Their Dreamwidth states "My gender identity is coward", so I'm gonna use they/them for the author here.

There's a lot here. I love, love, love efforts to sever an elemental way of thinking from its gendered history, and the Sun/Moon/Star page gives a lot of that.

There's one aspect that tangled up my brain. From the Key Ideas page:

Landcrafting is: [...]

  • A mystery tradition - we draw our myths from publically available texts, but find our power in meditation, speaking with the spirits, dreaming, and other private practices. We maintain our tradition by Staying Silent about key aspects of our work.
  • Open-source, decentralised, and anti-authoritarian. We don't have leaders, hierarchies, or holy books; everyone is welcome to participate, and develop their own thing from what is written on this website.

I think this gets at what I find unsatisfying about Internet witchcraft/occultism writ broad. I don't think it is possible to be both a mystery tradition and open-source. (What they're saying here is probably valid rephrased to "A tradition of mysticism") There is something in mystery traditions that is inextricably bound to the social relations along which knowledge is passed. These social relations have historically been thicker than the relation of publisher and audience.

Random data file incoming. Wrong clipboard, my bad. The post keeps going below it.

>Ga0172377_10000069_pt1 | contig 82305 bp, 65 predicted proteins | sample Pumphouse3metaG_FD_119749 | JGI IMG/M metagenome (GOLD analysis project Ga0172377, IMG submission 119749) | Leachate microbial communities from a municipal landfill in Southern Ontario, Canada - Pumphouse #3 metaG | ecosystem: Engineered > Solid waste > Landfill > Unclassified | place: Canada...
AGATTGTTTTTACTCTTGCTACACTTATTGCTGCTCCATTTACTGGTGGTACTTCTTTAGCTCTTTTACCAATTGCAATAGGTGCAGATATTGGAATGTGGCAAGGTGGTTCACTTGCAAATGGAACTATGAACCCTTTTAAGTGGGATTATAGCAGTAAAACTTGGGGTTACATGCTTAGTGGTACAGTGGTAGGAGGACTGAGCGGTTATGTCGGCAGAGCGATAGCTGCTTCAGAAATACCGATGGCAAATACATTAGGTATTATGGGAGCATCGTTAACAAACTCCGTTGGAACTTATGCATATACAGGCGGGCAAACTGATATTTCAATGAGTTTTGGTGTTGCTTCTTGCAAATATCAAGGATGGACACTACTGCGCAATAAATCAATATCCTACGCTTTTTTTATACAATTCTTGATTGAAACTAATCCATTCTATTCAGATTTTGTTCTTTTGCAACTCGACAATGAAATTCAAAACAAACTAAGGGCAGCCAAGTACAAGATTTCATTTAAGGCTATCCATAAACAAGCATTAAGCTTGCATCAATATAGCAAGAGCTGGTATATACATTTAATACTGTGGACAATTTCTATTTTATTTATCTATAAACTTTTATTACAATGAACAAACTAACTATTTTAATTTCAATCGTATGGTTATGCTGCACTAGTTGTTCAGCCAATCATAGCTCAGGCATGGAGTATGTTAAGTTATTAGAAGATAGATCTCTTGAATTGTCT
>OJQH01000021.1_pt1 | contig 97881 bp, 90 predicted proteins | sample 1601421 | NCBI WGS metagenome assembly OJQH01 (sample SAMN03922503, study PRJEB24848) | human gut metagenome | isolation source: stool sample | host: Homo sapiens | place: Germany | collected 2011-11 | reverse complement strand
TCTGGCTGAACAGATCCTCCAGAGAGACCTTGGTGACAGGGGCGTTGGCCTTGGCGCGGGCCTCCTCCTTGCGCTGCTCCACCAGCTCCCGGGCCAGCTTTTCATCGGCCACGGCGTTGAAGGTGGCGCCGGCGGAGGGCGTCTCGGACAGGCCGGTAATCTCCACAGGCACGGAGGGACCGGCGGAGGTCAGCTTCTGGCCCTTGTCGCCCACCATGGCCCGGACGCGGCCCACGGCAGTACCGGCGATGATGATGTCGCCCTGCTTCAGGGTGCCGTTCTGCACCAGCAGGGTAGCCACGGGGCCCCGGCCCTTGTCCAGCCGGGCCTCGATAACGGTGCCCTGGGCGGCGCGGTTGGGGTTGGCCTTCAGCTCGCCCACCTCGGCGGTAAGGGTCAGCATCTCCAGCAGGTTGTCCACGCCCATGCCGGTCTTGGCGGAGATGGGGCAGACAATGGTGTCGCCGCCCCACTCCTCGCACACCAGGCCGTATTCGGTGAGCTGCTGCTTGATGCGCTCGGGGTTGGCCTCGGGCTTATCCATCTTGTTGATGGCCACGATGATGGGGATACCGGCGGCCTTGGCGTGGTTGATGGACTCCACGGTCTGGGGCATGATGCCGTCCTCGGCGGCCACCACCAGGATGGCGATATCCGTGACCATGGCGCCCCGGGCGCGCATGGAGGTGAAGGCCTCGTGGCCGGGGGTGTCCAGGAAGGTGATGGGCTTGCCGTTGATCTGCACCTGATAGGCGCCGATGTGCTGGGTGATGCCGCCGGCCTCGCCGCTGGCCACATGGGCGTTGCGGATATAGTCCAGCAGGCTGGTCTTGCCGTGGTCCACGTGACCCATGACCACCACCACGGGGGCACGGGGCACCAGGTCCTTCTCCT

I suppose heavily coded/symbolic means of expression create an alternative to social relations as the functional limits of information distribution that define a mystery tradition. The alchemist who renders her notes unreadable except to the studied adept is not in discourse with the adept, not necessarily socially relating with him; she relies on prerequisite knowledge to suss out who should be given her insights. (Something something and that's why critical theory is unreadable something something.)

All the way over on the other hand, I'm very curious to think what an open-source witchcraft tradition on the internet could look like. The sacred text shall be a wiki... and the edit wars as fierce as any Nicene skirmish.